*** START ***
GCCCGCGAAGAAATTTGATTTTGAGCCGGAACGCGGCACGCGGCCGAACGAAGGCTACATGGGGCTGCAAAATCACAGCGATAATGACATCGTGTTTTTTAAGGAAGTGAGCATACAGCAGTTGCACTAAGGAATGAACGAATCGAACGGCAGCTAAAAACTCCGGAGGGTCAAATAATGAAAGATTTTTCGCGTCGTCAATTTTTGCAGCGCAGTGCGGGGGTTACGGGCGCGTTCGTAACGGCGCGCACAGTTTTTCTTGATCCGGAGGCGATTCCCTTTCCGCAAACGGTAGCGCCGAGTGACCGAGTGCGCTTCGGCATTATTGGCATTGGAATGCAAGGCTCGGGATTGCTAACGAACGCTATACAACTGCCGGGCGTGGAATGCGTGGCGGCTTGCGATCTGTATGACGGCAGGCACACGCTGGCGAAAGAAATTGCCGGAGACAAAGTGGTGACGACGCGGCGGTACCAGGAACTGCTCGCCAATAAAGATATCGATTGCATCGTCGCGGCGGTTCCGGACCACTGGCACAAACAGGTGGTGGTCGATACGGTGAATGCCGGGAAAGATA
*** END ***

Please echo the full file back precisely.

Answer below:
GCCCGCGAAGAAATTTGATTTTGAGCCGGAACGCGGCACGCGGCCGAACGAAGGCTACATGGGGCTGCAAAATCACAGCGATAATGACATCGTGTTTTTTAAGGAAGTGAGCATACAGCAGTTGCACTAAGGAATGAACGAATCGAACGGCAGCTAAAAACTCCGGAGGGTCAAATAATGAAAGATTTTTCGCGTCGTCAATTTTTGCAGCGCAGTGCGGGGGTTACGGGCGCGTTCGTAACGGCGCGCACAGTTTTTCTTGATCCGGAGGCGATTCCCTTTCCGCAAACGGTAGCGCCGAGTGACCGAGTGCGCTTCGGCATTATTGGCATTGGAATGCAAGGCTCGGGATTGCTAACGAACGCTATACAACTGCCGGGCGTGGAATGCGTGGCGGCTTGCGATCTGTATGACGGCAGGCACACGCTGGCGAAAGAAATTGCCGGAGACAAAGTGGTGACGACGCGGCGGTACCAGGAACTGCTCGCCAATAAAGATATCGATTGCATCGTCGCGGCGGTTCCGGACCACTGGCACAAACAGGTGGTGGTCGATACGGTGAATGCCGGGAAAGATA